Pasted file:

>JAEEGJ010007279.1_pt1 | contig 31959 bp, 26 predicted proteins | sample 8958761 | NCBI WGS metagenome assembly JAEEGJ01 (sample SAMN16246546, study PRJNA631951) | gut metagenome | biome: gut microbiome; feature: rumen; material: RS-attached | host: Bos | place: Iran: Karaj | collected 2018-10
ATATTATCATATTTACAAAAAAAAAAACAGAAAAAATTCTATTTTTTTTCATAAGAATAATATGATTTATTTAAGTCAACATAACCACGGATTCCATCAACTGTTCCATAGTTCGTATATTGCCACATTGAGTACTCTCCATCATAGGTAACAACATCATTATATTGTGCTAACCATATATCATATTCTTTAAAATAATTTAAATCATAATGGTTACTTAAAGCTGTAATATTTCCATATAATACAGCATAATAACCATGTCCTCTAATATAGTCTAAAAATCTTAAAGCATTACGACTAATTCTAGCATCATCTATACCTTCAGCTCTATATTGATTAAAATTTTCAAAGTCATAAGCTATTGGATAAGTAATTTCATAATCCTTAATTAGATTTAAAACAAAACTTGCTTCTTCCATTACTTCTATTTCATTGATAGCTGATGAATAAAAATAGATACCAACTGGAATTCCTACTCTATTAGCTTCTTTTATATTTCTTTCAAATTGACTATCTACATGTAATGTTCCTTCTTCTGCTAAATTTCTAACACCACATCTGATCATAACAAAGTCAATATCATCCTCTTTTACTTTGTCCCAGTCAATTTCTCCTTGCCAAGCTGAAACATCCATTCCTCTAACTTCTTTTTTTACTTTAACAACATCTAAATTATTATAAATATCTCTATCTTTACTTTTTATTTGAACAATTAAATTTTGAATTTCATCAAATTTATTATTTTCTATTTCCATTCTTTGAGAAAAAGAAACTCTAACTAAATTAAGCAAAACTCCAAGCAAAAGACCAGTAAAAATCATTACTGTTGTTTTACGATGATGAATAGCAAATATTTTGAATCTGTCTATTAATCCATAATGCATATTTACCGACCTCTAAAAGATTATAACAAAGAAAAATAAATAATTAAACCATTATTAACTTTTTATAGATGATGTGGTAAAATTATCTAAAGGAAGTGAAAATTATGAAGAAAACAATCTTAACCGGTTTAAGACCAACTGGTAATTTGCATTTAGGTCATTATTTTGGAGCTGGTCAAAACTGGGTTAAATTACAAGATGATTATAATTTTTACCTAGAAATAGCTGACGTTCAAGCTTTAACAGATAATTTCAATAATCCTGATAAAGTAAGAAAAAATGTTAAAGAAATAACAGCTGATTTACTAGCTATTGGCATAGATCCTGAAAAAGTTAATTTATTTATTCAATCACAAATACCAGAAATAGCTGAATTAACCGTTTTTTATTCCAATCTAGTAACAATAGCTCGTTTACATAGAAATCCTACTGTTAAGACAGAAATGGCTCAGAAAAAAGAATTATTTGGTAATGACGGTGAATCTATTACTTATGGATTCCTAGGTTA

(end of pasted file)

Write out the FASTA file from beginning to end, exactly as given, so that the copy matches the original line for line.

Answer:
>JAEEGJ010007279.1_pt1 | contig 31959 bp, 26 predicted proteins | sample 8958761 | NCBI WGS metagenome assembly JAEEGJ01 (sample SAMN16246546, study PRJNA631951) | gut metagenome | biome: gut microbiome; feature: rumen; material: RS-attached | host: Bos | place: Iran: Karaj | collected 2018-10
ATATTATCATATTTACAAAAAAAAAAACAGAAAAAATTCTATTTTTTTTCATAAGAATAATATGATTTATTTAAGTCAACATAACCACGGATTCCATCAACTGTTCCATAGTTCGTATATTGCCACATTGAGTACTCTCCATCATAGGTAACAACATCATTATATTGTGCTAACCATATATCATATTCTTTAAAATAATTTAAATCATAATGGTTACTTAAAGCTGTAATATTTCCATATAATACAGCATAATAACCATGTCCTCTAATATAGTCTAAAAATCTTAAAGCATTACGACTAATTCTAGCATCATCTATACCTTCAGCTCTATATTGATTAAAATTTTCAAAGTCATAAGCTATTGGATAAGTAATTTCATAATCCTTAATTAGATTTAAAACAAAACTTGCTTCTTCCATTACTTCTATTTCATTGATAGCTGATGAATAAAAATAGATACCAACTGGAATTCCTACTCTATTAGCTTCTTTTATATTTCTTTCAAATTGACTATCTACATGTAATGTTCCTTCTTCTGCTAAATTTCTAACACCACATCTGATCATAACAAAGTCAATATCATCCTCTTTTACTTTGTCCCAGTCAATTTCTCCTTGCCAAGCTGAAACATCCATTCCTCTAACTTCTTTTTTTACTTTAACAACATCTAAATTATTATAAATATCTCTATCTTTACTTTTTATTTGAACAATTAAATTTTGAATTTCATCAAATTTATTATTTTCTATTTCCATTCTTTGAGAAAAAGAAACTCTAACTAAATTAAGCAAAACTCCAAGCAAAAGACCAGTAAAAATCATTACTGTTGTTTTACGATGATGAATAGCAAATATTTTGAATCTGTCTATTAATCCATAATGCATATTTACCGACCTCTAAAAGATTATAACAAAGAAAAATAAATAATTAAACCATTATTAACTTTTTATAGATGATGTGGTAAAATTATCTAAAGGAAGTGAAAATTATGAAGAAAACAATCTTAACCGGTTTAAGACCAACTGGTAATTTGCATTTAGGTCATTATTTTGGAGCTGGTCAAAACTGGGTTAAATTACAAGATGATTATAATTTTTACCTAGAAATAGCTGACGTTCAAGCTTTAACAGATAATTTCAATAATCCTGATAAAGTAAGAAAAAATGTTAAAGAAATAACAGCTGATTTACTAGCTATTGGCATAGATCCTGAAAAAGTTAATTTATTTATTCAATCACAAATACCAGAAATAGCTGAATTAACCGTTTTTTATTCCAATCTAGTAACAATAGCTCGTTTACATAGAAATCCTACTGTTAAGACAGAAATGGCTCAGAAAAAAGAATTATTTGGTAATGACGGTGAATCTATTACTTATGGATTCCTAGGTTA